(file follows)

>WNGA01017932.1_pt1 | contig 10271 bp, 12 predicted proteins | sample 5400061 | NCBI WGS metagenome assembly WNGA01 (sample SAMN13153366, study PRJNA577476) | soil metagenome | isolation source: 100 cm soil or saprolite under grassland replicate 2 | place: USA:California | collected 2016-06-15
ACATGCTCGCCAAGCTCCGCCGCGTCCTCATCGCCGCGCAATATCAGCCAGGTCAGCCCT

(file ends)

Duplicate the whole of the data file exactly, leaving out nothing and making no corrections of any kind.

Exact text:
>WNGA01017932.1_pt1 | contig 10271 bp, 12 predicted proteins | sample 5400061 | NCBI WGS metagenome assembly WNGA01 (sample SAMN13153366, study PRJNA577476) | soil metagenome | isolation source: 100 cm soil or saprolite under grassland replicate 2 | place: USA:California | collected 2016-06-15
ACATGCTCGCCAAGCTCCGCCGCGTCCTCATCGCCGCGCAATATCAGCCAGGTCAGCCCT